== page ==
This week, the entire world watched as 33 miners were rescued from 2000+ feet below the ground — in fact, the Washington Post has compiled a nice timeline of the Chile miners’ recovery which is worth your time to read. They had been trapped underground for 2 months, 9 days, and 8 hours in a collapsed mine shaft. Imagine. Just imagine. We’ve Been Watching the Chile Mine Rescue – Along with People like the Pope and the President The Pope has been monitoring the Chile mine disaster, referencing the ongoing rescue effort in his address from the Vatican on Wednesday, as almost a dozen men had been brought to the surface. Graceland has just invited one of the rescued miners for a visit (assumedly, miner Edison Pena is a big Elvis fan). President Obama along with the Chilean President issued emotional statements to the press as the miracle of every man recovered and reunited with family was viewed, as it happened, on screens all over the world. It was a wonderful thing – all these men being safely returned to their families after being trapped so far below ground for so long a time. For those who understand the inherent dangers of mining, this was an impressive feat. Appreciation and Relief Representing plaintiffs who have been seriously injured or killed in mining disasters, Ken Allen Law has a special appreciation for what has happened in Chile. It’s simply a wonderful thing, thrilling and at the same time, such a relief. It could have so easily gone the other way. Which brings us to the recent news release by Peabody Energy Corporation that they will be expanding their coal mine in southern Illinois by 40% — that’s a big, big expansion of a mine, right? Peabody explains the need to grab all the coal that’s lying underneath this Illinois soil (over 280 million tons) as part of a fight against oil dependency as well as providing jobs to the local community. Which sounds great. It would be even better to hear about all the safety features that are being implemented as part of this expansion of the Gateway Mine in Southern Illinois. Moving fast doesn’t jive with moving carefully. Mining is dangerous, dangerous business. Let’s hope that in the current economic atmosphere, profits and jobs aren’t going to be deemed so important that protecting future miners working in that expanded mine takes a back seat. Let us all learn a lesson from the 33 miracle miners in Chile.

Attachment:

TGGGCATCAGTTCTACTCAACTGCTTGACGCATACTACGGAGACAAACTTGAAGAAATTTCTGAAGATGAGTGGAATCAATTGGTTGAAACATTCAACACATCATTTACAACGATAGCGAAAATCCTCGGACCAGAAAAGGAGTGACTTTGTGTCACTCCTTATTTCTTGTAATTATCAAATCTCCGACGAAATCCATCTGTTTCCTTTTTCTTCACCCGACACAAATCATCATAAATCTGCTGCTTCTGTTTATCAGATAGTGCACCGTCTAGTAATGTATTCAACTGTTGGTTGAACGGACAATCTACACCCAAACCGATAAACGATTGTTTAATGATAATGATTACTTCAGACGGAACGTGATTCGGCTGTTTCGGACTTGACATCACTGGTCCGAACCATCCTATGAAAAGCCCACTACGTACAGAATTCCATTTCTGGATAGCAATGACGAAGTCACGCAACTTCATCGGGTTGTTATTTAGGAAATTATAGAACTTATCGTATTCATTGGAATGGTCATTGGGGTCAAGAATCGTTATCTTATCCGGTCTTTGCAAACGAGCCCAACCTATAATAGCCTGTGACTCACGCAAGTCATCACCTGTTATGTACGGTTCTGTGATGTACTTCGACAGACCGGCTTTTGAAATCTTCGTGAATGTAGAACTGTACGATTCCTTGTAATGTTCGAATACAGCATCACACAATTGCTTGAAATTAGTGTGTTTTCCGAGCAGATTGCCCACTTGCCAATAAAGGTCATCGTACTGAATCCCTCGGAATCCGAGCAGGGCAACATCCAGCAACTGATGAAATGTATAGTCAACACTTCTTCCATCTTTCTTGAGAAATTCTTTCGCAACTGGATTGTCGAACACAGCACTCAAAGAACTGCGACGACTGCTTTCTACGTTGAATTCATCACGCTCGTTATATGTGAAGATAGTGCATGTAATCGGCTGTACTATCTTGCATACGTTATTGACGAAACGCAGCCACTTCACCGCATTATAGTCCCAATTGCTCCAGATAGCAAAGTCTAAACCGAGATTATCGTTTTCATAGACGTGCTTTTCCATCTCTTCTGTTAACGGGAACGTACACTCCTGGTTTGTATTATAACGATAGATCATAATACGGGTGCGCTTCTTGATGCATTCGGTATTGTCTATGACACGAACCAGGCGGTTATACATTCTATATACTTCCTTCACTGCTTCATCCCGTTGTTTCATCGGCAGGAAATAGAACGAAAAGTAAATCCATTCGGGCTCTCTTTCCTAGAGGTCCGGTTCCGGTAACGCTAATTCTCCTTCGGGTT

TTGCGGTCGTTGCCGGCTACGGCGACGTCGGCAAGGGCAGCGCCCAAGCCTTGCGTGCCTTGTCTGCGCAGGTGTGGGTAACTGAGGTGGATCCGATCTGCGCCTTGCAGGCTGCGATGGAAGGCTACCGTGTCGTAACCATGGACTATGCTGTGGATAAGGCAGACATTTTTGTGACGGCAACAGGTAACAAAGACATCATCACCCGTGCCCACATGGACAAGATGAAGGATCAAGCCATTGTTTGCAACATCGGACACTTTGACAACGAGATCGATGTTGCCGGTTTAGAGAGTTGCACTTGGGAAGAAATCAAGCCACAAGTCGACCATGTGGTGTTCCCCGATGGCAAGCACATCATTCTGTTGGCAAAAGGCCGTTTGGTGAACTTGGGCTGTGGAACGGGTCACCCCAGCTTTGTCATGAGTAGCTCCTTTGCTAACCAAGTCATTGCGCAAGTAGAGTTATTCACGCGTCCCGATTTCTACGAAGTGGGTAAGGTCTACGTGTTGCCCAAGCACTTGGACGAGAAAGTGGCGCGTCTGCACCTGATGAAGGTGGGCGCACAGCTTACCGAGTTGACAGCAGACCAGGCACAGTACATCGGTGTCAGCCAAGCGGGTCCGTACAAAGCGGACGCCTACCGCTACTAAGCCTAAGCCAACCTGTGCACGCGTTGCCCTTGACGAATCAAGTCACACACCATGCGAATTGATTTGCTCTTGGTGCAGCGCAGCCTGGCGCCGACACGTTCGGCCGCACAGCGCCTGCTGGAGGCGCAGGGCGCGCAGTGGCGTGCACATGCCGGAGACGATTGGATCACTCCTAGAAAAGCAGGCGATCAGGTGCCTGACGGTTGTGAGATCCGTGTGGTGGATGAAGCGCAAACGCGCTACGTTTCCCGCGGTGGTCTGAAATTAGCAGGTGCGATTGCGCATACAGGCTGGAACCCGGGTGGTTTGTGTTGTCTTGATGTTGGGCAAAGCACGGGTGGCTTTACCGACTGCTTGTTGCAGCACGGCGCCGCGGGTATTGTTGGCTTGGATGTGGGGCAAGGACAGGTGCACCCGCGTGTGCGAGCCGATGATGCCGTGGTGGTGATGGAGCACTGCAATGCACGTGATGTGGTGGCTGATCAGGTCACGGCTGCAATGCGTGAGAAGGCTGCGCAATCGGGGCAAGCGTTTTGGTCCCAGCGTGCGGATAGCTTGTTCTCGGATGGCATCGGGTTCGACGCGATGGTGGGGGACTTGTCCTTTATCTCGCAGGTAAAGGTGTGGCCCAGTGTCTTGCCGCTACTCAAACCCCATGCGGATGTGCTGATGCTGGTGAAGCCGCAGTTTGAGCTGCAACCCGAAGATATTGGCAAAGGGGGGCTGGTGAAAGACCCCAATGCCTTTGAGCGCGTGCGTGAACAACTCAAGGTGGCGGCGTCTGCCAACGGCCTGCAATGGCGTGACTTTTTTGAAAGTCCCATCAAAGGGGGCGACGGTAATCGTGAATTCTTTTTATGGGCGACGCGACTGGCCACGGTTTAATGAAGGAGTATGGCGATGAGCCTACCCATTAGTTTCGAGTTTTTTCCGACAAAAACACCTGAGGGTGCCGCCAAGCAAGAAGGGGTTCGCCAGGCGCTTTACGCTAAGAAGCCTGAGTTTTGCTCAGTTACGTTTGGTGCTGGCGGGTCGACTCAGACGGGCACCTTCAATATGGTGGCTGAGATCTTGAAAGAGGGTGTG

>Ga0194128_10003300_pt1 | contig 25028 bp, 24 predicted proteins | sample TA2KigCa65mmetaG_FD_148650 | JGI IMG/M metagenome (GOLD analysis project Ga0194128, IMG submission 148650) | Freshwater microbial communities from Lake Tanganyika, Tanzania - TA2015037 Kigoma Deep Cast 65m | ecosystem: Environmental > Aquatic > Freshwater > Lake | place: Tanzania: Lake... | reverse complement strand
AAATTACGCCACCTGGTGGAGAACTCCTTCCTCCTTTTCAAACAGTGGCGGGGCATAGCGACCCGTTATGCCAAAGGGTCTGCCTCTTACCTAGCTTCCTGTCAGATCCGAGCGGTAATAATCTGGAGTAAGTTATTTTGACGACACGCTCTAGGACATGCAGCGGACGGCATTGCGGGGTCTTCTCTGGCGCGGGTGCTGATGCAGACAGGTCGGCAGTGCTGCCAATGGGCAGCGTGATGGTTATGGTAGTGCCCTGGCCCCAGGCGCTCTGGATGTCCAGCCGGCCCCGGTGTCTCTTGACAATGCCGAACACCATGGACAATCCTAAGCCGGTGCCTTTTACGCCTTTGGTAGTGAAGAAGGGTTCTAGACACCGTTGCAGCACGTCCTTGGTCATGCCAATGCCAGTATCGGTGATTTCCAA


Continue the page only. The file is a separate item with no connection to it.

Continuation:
Peabody Expanding S. Illinois Gateway Mine – Will the Reminder of Chile’s 33 Rescued Miners Be Remembered?